Do you haggle when buying a new car? One in seven buyers don't – because they think it's RUDE

Loyalty cars: Are brands losing their polish?

Do you haggle when buying a new car? One in seven buyers don't – because they think it's RUDE

When choosing a new car, price and availability are more important than the brand. That’s according to the results of a new car leasing study.

It found that just 4 percent of customers rated brand as a crucial consideration when searching for a new car. Meanwhile, 15 percent claimed they had not considered the brand at all.

Nationwide Vehicle Contracts says car manufacturers spend an average of £775 per vehicle on advertising alone, so is this money well spent?

Of the 3,058 leasing customers surveyed, 28 percent said price was a crucial factor, making it the most important consideration. Ten percent said vehicle availability was a crucial consideration.

We tend to live in the here and now, with customers accustomed to having immediate access to music, films, games and food. Having to wait weeks, even months, for a new car isn’t an option for some. Opting for a delivery via physical stock is preferable, even if it means forgoing some personalisation options.

‘No bad cars nowadays’

Mitsubishi Mirage 2019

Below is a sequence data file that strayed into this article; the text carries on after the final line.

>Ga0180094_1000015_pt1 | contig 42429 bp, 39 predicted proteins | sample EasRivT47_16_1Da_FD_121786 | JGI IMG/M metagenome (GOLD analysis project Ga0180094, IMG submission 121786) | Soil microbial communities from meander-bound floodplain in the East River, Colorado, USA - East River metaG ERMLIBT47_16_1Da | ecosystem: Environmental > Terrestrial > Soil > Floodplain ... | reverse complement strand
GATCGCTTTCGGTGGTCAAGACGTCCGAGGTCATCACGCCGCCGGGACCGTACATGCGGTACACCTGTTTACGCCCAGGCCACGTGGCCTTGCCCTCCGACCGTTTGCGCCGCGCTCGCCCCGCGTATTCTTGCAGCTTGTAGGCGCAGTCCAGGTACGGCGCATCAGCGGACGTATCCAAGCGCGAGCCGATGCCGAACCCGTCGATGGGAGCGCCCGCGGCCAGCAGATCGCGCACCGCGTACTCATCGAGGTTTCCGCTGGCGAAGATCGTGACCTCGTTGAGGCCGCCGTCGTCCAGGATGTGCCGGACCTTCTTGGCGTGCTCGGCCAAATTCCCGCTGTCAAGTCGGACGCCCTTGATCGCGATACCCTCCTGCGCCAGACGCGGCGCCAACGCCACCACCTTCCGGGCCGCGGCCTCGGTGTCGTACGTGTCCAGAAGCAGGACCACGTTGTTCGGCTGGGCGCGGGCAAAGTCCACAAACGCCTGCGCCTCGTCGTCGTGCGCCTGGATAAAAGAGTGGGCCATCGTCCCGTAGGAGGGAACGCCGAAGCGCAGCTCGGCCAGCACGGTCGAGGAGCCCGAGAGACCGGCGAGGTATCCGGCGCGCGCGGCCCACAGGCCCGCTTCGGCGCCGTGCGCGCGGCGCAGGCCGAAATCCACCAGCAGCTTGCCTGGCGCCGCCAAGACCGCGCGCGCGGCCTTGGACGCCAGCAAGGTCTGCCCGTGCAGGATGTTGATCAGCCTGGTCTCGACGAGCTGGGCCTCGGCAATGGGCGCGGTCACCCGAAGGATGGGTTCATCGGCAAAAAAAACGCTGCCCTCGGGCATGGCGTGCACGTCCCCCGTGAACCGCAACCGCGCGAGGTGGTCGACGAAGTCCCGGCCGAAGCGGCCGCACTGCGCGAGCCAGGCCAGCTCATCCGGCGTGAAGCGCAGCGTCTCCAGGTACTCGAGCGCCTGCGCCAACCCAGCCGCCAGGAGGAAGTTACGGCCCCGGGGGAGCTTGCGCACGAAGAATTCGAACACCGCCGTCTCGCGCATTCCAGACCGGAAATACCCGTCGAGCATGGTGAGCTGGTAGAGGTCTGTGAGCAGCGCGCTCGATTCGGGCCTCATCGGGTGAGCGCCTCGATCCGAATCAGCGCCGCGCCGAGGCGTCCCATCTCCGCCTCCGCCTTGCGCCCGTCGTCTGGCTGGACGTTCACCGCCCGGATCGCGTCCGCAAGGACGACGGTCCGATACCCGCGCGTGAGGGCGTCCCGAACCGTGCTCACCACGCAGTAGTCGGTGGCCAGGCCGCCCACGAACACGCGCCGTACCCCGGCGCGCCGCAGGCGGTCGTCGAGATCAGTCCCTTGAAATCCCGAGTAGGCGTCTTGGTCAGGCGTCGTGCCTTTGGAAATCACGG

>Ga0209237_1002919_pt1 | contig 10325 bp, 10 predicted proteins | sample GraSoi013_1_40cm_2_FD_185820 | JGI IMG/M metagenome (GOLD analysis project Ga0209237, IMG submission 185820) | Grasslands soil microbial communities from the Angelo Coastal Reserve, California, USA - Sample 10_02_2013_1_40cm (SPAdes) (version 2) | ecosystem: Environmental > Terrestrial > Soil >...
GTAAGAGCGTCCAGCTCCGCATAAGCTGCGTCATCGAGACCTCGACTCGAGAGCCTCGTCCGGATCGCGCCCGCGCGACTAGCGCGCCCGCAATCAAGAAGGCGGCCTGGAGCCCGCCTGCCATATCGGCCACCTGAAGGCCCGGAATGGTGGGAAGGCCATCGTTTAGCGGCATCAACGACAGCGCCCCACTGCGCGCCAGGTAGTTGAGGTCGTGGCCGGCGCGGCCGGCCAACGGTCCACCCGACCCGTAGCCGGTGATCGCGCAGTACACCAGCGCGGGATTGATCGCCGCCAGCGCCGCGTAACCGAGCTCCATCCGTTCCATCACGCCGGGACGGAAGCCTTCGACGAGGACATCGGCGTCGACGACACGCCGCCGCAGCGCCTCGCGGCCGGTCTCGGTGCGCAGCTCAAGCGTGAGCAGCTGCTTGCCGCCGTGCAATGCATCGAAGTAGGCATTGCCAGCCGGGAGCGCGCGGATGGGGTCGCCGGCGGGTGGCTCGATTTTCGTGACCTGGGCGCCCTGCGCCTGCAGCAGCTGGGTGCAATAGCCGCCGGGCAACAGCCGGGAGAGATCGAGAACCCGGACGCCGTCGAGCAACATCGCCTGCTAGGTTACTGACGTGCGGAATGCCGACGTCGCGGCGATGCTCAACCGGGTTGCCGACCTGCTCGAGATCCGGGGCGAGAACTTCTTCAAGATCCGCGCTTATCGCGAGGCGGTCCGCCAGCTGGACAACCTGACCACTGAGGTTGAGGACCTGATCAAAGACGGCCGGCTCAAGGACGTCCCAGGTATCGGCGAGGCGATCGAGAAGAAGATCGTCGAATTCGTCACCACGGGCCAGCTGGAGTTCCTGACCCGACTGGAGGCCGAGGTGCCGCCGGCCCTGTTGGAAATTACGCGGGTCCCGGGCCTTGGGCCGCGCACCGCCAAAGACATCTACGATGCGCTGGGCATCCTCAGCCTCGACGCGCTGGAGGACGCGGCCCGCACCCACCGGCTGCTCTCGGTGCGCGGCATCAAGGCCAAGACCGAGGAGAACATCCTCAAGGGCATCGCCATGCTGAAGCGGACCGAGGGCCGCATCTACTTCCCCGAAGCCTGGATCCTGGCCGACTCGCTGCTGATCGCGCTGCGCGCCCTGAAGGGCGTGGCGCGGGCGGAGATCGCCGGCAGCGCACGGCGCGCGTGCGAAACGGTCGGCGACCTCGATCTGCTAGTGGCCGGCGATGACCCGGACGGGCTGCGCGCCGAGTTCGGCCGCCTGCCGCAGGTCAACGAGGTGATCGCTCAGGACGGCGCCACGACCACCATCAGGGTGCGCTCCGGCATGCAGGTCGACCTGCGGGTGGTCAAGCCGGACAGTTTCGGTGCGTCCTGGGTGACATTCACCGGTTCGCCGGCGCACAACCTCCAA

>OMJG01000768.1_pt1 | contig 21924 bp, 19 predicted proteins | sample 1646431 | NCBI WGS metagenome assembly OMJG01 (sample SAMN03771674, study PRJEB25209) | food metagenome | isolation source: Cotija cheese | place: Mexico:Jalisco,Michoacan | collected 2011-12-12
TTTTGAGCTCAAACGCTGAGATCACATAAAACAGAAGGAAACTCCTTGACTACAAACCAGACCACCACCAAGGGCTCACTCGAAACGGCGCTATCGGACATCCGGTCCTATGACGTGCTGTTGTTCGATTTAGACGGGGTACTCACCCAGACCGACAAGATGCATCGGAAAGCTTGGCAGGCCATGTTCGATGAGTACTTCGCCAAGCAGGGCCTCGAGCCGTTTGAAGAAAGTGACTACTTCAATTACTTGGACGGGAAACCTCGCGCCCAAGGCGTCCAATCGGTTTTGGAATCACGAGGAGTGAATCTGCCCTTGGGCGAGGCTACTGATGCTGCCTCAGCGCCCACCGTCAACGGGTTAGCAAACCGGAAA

Keith Hawes, a director at Nationwide Vehicle Contracts said: “These results suggest that many of our customers are not as loyal to a particular brand as perhaps they once were. There really are no bad cars nowadays, and most share similar technology, platforms and features. Our customers often have a specific budget in mind and, their priority is to get the best possible value for their money.

“Last year, over 70 percent of the vehicles we delivered were via physical stock, proving vehicle availability remains a key driver for our customers.

“More than ever, customers are craving quicker transactions and delivery lead times. They simply don’t want to wait around for a car. Customers are instead picking a vehicle that suits their needs in terms of both availability and price.”

But don’t be too quick to dismiss brand as an unimportant factor in the car buying journey. Around a fifth (19 percent) of those survey said brand was still important to them, even if the study implies a decline in motivation towards a specific brand. Maintaining a positive and appealing brand profile remains important, even if it’s to ensure the name stays on the shortlist for the next car.

The fact that the BMW 3 Series and Mercedes-Benz A-Class are two regulars in the top ten sales charts suggests that brand still has a vital role to play. This is particularly true in the UK, where premium brands remain popular. 

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